Richmond Pedicab Tour

These tour notes were compiled for Richmond Pedicab by Benjamin Powell.  We welcome all Richmond pedicabs, pedicab drivers, and the general public to consult these notes while cruising RVA.  


Sharing the name of an affluent town in southwest London, Richmond was founded by Col. William Byrd II in 1737 as a place for farmers to live and develop their tobacco crops.  While it is still known for tobacco - the headquarters of Altria, previously known as Philip Morris Companies, Inc, is situated in nearby Henrico County - Richmond is perhaps most famous as the capital of the Confederacy until the end of the Civil War.  Many of the most famous landmarks in the city can be found in or near Shockoe Bottom, such as the White House of the Confederacy, the Edgar Allan Poe Museum (inside the oldest house in Richmond), and the Canal Walk.

We like to focus our tours on an area just as historic but not as traveled by visitors to Richmond: The Fan, the Museum District, Carytown, and Byrd Park, all west of Shockoe Bottom.


THe Fan


So named because of the way the neighborhood’s streets fan outward from Belvidere Street, the Fan District first appeared shortly after the Civil War and the population accelerated rapidly around the turn of the next century.  Mostly tobacco fields even in 1900, the area was almost fully developed by 1930.  Much of the architecture present today was built in this time, largely influenced by the City Beautiful movement of the late 19th century.


Our tour begins on Monument Avenue, the only street in the nation designated a National Historic Landmark.  This opulent avenue has been a favorite of Richmond’s wealthiest citizens for over a hundred years, but it’s best known for a series of statues, monuments from important figures in Richmond’s history.


J.E.B. Stuart


Going from east to west, the first monument we see is that of Confederate General J.E.B. Stuart,  A native Virginian, Stuart enjoyed an early reputation as a skilled battlefield tactician, twice circumnavigating the Union Army of the Potomac while in command of the Army of Northern Virginia. During the Battle of Gettysburg, however, he suffered a surprise attack and was separated from Lee’s army, contributing to the Confederate loss.  Stuart was killed in battle the next year in nearby Hanover County in the Battle of Yellow Tavern.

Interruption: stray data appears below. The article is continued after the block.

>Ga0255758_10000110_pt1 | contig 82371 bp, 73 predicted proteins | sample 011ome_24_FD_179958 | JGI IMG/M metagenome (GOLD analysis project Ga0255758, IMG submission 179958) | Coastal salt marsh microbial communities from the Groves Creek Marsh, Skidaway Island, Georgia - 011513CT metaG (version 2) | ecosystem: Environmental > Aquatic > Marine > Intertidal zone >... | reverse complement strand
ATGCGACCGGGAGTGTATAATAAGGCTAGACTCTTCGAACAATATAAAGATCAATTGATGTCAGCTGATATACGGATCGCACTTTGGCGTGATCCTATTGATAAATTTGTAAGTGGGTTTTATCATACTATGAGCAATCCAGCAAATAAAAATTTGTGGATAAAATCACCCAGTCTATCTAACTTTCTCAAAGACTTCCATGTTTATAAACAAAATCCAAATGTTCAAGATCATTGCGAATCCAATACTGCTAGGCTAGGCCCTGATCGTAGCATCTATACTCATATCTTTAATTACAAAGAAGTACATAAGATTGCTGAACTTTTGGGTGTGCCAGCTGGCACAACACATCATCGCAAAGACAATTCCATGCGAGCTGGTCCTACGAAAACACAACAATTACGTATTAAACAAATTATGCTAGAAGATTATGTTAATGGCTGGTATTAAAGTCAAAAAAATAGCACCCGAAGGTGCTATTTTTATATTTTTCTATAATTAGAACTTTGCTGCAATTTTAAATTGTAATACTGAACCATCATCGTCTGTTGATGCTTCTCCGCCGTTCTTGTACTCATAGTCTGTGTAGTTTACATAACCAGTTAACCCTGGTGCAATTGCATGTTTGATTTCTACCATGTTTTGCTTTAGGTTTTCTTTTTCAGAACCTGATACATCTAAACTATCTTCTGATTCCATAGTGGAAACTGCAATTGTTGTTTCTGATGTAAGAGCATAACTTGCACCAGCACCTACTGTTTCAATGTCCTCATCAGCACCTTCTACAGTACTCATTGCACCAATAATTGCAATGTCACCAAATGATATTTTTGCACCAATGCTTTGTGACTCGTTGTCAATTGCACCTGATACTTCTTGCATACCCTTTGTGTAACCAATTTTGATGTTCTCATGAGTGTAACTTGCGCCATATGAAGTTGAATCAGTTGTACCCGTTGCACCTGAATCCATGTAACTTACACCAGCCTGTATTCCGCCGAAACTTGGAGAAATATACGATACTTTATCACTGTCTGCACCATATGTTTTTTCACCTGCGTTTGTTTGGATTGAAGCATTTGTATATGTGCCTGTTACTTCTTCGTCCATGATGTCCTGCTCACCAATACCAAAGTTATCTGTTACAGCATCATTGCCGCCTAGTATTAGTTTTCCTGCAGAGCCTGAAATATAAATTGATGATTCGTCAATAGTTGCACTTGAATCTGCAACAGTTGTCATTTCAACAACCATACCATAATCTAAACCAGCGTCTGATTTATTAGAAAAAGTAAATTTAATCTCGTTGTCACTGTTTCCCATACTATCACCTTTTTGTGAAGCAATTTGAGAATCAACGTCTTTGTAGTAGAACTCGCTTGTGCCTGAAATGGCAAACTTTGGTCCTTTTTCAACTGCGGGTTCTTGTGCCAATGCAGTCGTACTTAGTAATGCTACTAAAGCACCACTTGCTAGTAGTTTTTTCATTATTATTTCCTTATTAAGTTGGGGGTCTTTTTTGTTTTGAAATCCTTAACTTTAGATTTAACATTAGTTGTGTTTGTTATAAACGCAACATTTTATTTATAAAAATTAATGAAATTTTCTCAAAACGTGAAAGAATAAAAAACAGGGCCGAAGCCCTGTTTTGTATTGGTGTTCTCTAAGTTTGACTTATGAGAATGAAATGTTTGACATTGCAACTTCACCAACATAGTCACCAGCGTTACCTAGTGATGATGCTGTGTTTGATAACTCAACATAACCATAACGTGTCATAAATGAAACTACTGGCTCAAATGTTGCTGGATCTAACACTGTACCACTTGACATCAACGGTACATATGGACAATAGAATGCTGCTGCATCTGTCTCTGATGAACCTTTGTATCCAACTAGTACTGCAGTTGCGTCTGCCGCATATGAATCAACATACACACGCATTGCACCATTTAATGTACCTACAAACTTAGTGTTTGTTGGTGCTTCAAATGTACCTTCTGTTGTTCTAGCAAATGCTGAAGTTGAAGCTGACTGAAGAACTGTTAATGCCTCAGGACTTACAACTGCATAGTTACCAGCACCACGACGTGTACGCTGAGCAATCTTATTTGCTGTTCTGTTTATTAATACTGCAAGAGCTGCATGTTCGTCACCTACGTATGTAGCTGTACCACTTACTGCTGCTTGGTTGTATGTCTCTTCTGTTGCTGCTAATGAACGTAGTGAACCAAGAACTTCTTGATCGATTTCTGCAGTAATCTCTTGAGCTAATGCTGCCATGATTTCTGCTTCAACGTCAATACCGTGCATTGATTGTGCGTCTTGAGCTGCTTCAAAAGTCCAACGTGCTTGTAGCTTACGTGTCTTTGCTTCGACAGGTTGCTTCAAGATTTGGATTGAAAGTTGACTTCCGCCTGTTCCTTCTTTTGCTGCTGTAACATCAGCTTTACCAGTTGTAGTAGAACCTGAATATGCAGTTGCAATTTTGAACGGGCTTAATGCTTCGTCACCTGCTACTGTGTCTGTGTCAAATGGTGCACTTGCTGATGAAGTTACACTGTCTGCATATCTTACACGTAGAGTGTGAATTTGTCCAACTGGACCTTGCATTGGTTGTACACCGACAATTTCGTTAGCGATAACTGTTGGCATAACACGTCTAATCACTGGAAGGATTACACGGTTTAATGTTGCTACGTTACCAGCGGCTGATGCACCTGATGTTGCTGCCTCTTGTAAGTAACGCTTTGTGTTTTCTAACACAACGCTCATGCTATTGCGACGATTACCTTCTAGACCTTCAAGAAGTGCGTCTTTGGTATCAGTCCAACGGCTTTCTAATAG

Robert e. lee


The well-known Commander of the Confederate Army, Lee was born on a grand plantation in nearby Westmoreland County, VA to a former Major General of the Revolutionary War.  Although accounts of his level of firmness as a master vary, Lee was a lifelong slaveholder through the Civil War. He was considered a crafty battlefield leader up to his defeat at Gettysburg, which loss owed heavily to the infamous Pickett’s Charge.  After the war, he became a figurehead of the reunion of North and South; though he believed the now-free blacks shouldn’t be able to vote, he was generally a proponent of civil rights.  For a short time after the war, he lived at the Norman-Steward house at 707 East Franklin St. in Richmond.  This is both the oldest and most vandalized statue on Monument Ave.

Also at this intersection is the John K Branch house, the largest house in Richmond at around 30,000 square feet.  Built in 1916 by famous architect John Russell Pope, the house now holds an architecture museum inside.


Jefferson Davis


A politician and military figure from Mississippi, Davis was elected President of the Confederacy on February 18, 1861.  His wife later wrote that "[Upon r]eading that telegram he looked so grieved that I feared some evil had befallen our family."  He was criticized for his poor strategic decisions, including defending all Southern territory with equal force instead of placing greater emphasis on more important locations, and his rampant cronyism.


"Stonewall" Jackson


General Thomas Jackson earned his famous nickname from Brigadier General Barnard Bee who, upon receiving the former’s reinforcements at the First Battle of Bull Run, shouted to his men “There is Jackson, standing like a stone wall.  Let us determine to die here, and we will conquer.” Unfortunately, Bee’s intent could not be verified as he was killed almost immediately afterwards.  Nonetheless, Jackson proved to be an almost universally-acclaimed military tactician whose strategies are studied to this day as examples of bold leadership and battlefield innovation.  Jackson’s unit was mistaken for a Union force by another Confederate unit in the Battle of Chancellorsville and he sustained three gunshot wounds from friendly fire; two to the left arm and one to the right hand.  He was taken to Richmond to recover but died a week later of pneumonia.